At present, persons captured by this update will still have to secure a spot in Managed Isolation and Quarantine (“MIQ”), however, the New Zealand Government has indicated that in 2022 eligible persons may be able to bypass MIQ requirements as the nation looks to open its borders in staggered stages. For further information on the Government’s plan to reopen the New Zealand please see our recent article.


Changes to humanitarian border exception

On 29 November 2021 INZ narrowed the scope of what it considers humanitarian grounds for obtaining a critical purpose visa. The option has been reworded as the “compassionate entry border exception category”, and covers compassionate entry for familial reasons and compassionate entry for medical treatment.


Familial Reasons

The test for compassionate entry on the basis of familial reasons is set high; being, whether a close personal connection in New Zealand is at risk of significant harm justifying the need for a person to travel to New Zealand to lend support. In considering whether such circumstances exist, the following relevant factors may be considered:


- The proximity of the relationship

- Whether the circumstances involve extraordinary family trauma, or provision of support for a minor

- Whether the applicant’s close personal connection in New Zealand has any alternative supporting options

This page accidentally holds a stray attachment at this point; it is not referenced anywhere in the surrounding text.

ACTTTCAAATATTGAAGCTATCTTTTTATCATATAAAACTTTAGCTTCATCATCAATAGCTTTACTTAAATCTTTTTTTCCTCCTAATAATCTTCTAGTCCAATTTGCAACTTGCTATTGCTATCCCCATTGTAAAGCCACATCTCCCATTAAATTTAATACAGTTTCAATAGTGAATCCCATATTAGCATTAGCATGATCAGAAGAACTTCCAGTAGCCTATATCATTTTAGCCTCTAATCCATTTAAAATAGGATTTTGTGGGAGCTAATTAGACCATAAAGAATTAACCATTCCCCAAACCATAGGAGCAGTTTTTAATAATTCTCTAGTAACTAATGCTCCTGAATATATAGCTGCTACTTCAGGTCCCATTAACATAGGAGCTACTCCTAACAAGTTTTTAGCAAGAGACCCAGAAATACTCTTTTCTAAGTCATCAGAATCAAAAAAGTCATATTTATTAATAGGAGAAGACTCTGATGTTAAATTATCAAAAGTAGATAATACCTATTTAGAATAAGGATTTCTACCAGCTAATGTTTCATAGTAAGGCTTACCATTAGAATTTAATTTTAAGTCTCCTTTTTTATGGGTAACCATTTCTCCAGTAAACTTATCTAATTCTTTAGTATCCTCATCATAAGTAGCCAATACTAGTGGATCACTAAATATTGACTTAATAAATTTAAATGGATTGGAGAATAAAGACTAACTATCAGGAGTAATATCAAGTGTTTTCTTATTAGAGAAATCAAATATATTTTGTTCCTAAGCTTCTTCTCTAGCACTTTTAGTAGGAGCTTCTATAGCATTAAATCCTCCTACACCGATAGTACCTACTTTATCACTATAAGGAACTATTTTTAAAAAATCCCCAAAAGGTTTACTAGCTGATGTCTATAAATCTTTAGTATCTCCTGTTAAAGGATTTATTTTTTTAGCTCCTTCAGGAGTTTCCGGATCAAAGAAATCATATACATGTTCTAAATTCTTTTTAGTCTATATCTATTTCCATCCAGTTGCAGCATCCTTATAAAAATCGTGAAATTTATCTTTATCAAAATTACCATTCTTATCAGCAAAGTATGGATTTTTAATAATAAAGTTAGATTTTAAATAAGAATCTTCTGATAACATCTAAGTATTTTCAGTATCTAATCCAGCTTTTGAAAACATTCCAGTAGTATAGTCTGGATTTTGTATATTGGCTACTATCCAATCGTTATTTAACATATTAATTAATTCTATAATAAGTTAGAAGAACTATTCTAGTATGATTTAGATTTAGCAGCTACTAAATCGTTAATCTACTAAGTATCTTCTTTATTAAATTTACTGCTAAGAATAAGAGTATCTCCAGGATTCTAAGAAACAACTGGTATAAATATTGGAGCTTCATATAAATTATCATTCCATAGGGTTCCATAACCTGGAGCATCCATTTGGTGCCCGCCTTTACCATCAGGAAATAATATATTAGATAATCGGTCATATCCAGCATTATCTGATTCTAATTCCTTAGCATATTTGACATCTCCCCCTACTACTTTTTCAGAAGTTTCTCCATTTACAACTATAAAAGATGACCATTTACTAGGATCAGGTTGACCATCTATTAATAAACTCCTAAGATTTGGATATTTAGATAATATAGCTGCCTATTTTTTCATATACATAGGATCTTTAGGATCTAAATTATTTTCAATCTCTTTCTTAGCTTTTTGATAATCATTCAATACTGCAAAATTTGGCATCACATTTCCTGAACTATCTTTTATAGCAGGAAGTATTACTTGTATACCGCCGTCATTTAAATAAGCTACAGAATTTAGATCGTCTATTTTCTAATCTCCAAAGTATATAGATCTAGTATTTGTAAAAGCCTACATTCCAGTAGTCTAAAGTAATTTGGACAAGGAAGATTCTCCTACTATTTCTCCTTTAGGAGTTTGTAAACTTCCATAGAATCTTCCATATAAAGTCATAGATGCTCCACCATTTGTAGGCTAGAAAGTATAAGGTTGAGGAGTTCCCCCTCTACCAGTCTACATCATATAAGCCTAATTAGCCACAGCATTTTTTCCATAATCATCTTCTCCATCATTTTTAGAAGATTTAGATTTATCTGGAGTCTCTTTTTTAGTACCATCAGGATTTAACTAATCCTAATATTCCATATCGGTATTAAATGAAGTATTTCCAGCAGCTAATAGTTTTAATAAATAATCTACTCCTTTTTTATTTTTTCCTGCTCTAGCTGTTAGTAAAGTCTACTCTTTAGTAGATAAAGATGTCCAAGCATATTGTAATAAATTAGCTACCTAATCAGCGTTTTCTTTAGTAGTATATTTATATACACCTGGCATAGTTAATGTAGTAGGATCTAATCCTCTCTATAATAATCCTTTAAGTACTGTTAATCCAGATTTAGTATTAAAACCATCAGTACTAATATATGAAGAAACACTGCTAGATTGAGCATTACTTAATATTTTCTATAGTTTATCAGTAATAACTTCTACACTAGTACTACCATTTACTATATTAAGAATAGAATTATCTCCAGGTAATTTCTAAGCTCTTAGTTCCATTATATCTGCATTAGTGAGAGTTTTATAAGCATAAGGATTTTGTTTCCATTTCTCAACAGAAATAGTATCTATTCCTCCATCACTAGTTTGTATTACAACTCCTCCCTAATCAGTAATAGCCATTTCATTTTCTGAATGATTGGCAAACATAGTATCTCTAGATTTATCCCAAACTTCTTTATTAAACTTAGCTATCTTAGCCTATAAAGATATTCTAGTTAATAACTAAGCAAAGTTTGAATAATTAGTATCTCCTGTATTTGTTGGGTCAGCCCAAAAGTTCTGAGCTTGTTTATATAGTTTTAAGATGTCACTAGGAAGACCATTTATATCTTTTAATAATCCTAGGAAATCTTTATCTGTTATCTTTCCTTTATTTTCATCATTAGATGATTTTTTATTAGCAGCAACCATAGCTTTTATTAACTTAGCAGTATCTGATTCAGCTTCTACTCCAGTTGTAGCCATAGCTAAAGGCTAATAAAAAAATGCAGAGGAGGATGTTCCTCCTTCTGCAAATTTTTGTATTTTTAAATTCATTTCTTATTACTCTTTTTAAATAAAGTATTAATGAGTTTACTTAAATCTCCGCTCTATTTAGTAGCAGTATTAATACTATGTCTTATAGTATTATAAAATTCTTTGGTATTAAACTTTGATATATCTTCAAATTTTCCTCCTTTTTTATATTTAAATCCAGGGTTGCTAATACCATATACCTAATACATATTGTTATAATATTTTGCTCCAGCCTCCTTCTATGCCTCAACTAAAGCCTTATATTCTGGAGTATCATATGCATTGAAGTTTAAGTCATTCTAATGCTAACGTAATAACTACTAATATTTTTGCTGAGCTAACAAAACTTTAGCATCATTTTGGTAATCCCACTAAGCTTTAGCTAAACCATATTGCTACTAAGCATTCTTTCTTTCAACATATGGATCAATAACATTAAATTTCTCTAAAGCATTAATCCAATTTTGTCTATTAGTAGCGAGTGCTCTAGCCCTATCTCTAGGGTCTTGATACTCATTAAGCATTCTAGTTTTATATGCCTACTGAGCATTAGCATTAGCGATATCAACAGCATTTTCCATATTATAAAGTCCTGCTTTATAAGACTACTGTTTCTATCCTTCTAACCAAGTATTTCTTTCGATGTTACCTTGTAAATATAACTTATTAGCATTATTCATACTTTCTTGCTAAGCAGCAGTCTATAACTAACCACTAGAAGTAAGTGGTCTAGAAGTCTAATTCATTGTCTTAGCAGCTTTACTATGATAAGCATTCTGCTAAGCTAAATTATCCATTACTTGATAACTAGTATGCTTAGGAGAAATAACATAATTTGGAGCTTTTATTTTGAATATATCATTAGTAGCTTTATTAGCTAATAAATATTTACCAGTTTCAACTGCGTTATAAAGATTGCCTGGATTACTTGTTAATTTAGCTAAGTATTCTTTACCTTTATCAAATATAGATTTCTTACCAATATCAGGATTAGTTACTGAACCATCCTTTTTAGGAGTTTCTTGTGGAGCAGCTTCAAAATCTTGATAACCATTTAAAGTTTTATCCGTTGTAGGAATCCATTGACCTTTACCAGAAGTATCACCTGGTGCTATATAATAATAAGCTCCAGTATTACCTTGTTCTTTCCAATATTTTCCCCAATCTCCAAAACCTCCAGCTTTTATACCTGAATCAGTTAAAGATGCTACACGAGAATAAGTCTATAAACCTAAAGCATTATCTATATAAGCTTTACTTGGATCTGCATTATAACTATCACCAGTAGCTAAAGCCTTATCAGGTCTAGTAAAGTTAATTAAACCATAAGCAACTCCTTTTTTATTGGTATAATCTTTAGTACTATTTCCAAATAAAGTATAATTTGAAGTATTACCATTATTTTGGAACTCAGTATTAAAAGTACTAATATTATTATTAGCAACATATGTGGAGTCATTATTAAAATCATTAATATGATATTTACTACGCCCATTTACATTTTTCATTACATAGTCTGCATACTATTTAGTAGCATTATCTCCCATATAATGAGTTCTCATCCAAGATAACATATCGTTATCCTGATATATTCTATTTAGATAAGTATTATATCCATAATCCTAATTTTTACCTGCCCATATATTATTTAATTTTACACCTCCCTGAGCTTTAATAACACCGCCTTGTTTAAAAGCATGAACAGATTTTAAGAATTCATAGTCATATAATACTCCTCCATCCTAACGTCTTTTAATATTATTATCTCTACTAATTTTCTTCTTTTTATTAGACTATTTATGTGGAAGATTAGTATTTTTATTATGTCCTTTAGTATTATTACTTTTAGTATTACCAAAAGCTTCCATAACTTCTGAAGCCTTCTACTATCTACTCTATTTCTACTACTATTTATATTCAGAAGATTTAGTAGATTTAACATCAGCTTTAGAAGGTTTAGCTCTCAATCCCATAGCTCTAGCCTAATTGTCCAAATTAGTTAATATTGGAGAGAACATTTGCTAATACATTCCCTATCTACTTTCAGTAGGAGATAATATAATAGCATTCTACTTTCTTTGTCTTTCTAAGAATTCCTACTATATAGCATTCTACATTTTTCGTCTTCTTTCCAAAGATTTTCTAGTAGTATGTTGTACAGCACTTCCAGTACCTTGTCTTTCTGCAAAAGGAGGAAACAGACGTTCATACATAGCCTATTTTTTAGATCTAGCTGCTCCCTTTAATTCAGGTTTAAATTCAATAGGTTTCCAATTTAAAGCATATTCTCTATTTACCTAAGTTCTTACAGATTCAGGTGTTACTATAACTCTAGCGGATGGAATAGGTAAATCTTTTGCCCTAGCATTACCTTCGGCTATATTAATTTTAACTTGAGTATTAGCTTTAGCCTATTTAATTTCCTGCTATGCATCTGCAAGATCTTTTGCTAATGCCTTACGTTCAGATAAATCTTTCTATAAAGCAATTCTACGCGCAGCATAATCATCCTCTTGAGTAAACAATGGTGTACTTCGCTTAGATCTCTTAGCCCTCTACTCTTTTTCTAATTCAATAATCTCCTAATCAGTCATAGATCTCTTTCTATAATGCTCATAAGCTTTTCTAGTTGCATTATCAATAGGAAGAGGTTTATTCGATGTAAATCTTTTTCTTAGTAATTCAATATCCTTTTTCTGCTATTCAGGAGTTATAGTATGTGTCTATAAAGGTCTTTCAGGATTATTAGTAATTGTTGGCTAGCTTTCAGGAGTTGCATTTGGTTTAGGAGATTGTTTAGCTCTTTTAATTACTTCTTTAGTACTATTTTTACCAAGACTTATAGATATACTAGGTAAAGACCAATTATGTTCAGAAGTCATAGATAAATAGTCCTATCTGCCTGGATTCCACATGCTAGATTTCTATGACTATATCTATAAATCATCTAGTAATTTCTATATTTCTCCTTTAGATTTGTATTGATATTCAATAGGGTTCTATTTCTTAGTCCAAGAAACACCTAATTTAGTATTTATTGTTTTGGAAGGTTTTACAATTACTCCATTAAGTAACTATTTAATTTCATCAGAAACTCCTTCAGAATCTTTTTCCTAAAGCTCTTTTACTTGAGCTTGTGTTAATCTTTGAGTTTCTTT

- Whether New Zealand is their primary place of residence, and their period of absence from New Zealand


As such, it is clear that this is an exceptionally high threshold to reach, and INZ have made it clear that COVID-19 related separation of family members will not satisfy the test. An example of a situation that would satisfy the test is where the closest relative of an orphaned child needs to travel to New Zealand to support the child temporarily, due to a lack of New Zealand-based alternatives.


Medical Treatment

In essence, the test for this category is whether the medical treatment in question could be obtained outside of New Zealand. Where an applicant can reasonably delay, or otherwise obtain such treatment outside of New Zealand, an exception will not be granted. Any such case must receive the express support of the Ministry of Health or a District Health Board.


What is clear is that this change will significantly limit the prospect of obtaining entry to New Zealand for humanitarian reasons, and individuals who were hoping to make such a case may now have to wait until a wider opening of the borders occurs in the second quarter of 2022.


Employer Assisted Work Visa Policy update

July 2022 will finally see the launch of the new employer assisted work visa framework, to replace the majority of existing work visa streams. However we are going to provide the latest update on that in a separate article which will be published shortly. 


For more information or feedback on how these changes may impact your immigration please contact us  or complete our free initial assessment.


Disclaimer: The information provided in the article is not intended as legal advice and is of a general nature. Each case turns upon its own facts and it is important that you seek legal advice that is specific to your circumstances.